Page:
Along those lines, I think the worst thing we can do to ourselves is to believe that it is possible to be original. When you consider the myriad of influences that inform our worldview and words that infuse our ever evolving lexicon, there is no way to escape the past. But you can rearrange it and filter it through your own perspective. The sonic trip that is “We Are The 21st Century Ambassadors of Peace and Magic” isn’t something that I think anyone can just mimic. There are personal elements at play between France and Rado that would be hard to imitate.
So the other key component that makes these musicians resonate for me? The ability to execute their zany ideas. There are so many ways for songs like these to end in failure, like bad movie remakes do, yet the reason I think Foxygen works so well is that they don’t seem to take themselves too seriously. That is to say unlike super groups you never hear from anymore, mainly because the Spice Girls, 98 Degrees, and O-Town were always commercial and less arts-driven, I don’t think it’s about the money for France and Rado when I hear lyrics like, “You can’t be funny if you want to make money.” So they take the kinds of liberties other groups might not, and play around and the experiment. It’s like the sonic equivalent of going to an antique store and selecting some of the best elements of design from the 60s and 70s and pairing them in such a way that a whole new picture has evolved. Which I do appreciate their efforts, because it was assembled with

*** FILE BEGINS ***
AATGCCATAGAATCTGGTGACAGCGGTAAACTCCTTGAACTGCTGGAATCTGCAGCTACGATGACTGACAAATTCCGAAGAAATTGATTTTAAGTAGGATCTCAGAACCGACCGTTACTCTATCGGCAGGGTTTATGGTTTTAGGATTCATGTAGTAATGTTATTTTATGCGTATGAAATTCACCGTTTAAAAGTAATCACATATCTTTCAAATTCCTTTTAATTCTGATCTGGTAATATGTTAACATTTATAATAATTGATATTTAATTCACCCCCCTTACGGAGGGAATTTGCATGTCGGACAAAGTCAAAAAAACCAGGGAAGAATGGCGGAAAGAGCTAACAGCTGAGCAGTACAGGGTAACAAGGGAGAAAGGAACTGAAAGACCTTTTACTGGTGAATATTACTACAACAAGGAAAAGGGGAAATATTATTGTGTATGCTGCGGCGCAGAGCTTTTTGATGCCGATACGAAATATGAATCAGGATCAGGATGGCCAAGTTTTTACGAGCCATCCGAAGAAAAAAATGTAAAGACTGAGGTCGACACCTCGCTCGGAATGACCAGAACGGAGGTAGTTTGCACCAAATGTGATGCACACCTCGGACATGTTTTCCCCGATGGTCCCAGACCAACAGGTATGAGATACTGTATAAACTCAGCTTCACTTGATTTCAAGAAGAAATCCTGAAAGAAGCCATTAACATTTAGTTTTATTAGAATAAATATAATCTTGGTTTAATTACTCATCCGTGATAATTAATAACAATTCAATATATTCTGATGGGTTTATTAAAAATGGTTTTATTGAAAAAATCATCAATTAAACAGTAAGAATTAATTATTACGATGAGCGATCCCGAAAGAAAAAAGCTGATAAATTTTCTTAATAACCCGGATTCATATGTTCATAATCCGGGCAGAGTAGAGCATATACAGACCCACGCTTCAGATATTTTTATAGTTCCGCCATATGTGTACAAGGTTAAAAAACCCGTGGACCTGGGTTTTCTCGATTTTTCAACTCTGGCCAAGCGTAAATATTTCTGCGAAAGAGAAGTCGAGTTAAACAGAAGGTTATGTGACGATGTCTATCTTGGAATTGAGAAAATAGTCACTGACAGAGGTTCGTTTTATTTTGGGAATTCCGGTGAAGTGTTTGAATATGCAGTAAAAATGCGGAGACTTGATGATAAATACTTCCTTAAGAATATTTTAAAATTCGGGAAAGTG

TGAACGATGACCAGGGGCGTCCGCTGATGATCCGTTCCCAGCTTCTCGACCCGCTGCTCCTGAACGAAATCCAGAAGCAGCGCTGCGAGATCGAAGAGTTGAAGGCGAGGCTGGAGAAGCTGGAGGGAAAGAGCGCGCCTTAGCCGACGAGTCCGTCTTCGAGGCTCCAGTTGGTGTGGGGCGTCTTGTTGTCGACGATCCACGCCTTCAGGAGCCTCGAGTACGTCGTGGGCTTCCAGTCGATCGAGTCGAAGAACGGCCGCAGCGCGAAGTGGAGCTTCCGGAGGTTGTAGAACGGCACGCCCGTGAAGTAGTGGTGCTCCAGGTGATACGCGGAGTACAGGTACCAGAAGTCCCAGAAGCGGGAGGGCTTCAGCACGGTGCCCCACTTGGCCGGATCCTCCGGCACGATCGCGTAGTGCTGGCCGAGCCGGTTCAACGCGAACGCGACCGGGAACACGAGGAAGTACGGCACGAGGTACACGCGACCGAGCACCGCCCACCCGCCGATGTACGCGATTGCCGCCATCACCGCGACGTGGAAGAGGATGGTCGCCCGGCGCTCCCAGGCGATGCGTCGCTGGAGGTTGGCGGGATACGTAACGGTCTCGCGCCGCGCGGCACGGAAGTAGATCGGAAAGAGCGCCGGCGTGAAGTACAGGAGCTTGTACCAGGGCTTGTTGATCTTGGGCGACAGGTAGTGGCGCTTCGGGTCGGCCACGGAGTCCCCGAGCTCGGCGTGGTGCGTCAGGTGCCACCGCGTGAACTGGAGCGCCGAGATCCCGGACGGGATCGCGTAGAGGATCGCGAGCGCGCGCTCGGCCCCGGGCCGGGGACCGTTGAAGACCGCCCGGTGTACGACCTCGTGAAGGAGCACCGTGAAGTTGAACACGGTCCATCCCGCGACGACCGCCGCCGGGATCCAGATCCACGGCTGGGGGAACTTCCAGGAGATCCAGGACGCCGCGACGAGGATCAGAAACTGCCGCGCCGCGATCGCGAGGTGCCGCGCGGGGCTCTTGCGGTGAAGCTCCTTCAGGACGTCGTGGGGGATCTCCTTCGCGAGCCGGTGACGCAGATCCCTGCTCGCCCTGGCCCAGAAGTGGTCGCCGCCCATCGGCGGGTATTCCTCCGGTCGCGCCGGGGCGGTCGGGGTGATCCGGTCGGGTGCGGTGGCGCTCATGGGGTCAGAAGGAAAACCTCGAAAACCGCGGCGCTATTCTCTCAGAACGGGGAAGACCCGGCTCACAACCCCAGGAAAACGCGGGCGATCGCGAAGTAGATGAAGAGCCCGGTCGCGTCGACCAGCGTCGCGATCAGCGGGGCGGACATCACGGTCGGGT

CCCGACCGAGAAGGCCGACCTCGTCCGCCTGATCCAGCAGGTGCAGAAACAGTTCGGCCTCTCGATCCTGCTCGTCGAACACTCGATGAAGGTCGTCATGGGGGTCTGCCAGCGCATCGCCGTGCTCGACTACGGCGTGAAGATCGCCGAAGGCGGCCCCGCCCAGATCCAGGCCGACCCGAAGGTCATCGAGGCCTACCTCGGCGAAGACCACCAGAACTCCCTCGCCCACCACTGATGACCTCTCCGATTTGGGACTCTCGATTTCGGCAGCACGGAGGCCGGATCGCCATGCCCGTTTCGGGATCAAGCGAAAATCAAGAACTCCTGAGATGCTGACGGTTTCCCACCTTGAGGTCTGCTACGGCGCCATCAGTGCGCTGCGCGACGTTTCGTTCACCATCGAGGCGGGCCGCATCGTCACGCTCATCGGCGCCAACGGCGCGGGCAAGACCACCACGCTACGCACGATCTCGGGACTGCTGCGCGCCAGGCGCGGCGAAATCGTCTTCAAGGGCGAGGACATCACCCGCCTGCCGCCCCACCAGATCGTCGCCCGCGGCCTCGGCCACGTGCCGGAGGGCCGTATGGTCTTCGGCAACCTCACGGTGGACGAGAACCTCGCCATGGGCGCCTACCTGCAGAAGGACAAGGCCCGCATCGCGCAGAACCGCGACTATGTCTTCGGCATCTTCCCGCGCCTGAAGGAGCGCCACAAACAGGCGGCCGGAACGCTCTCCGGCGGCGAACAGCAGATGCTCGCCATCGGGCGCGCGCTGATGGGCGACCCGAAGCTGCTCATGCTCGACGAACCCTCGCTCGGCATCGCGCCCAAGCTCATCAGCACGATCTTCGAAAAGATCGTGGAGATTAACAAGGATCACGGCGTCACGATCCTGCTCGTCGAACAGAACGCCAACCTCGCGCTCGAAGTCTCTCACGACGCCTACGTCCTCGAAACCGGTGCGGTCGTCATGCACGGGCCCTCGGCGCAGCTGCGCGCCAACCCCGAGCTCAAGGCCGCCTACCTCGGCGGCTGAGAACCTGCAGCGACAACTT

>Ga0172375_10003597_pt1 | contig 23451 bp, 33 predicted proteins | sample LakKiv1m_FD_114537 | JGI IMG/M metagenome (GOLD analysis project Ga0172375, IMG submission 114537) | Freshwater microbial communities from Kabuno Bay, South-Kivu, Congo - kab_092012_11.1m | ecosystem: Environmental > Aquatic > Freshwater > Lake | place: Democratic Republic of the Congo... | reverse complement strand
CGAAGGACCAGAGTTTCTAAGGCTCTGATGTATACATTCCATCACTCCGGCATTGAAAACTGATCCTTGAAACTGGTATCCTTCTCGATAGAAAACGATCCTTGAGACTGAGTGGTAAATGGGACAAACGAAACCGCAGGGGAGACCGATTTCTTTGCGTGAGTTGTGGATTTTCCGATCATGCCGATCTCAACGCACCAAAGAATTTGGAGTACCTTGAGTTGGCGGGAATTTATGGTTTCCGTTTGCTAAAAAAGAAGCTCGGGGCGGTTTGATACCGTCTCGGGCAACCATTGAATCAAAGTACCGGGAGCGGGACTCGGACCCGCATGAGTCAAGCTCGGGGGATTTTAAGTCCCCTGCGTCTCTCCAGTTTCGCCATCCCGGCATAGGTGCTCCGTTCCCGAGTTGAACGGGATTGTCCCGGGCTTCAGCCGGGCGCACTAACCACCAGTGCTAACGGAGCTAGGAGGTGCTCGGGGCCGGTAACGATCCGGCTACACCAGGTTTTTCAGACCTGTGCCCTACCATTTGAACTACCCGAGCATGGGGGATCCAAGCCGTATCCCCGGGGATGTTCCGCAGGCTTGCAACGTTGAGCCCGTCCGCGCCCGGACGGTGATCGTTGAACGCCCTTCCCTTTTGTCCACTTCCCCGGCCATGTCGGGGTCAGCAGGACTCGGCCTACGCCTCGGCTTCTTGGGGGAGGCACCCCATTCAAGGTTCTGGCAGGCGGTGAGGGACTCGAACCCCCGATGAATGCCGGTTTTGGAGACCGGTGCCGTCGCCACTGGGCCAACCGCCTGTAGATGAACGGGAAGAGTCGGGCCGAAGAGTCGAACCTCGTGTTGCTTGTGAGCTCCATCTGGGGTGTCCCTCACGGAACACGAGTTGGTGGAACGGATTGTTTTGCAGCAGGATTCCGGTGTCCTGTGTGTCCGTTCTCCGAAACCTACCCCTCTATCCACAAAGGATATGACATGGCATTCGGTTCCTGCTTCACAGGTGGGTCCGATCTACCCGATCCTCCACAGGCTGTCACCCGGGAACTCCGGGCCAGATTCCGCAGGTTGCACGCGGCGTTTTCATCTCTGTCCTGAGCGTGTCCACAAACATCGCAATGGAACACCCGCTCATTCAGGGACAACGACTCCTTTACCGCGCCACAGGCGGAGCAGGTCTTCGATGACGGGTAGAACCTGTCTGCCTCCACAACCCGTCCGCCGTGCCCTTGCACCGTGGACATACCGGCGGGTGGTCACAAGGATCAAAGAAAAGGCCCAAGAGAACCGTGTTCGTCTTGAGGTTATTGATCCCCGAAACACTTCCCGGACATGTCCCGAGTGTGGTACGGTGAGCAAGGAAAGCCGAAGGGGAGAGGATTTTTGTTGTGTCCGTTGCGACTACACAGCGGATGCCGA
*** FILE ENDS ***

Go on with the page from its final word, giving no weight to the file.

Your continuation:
design and filtered through a whole new lens of personal experience and expression.
You can catch them Monday night at the Opolis if you’re down to hear them play live.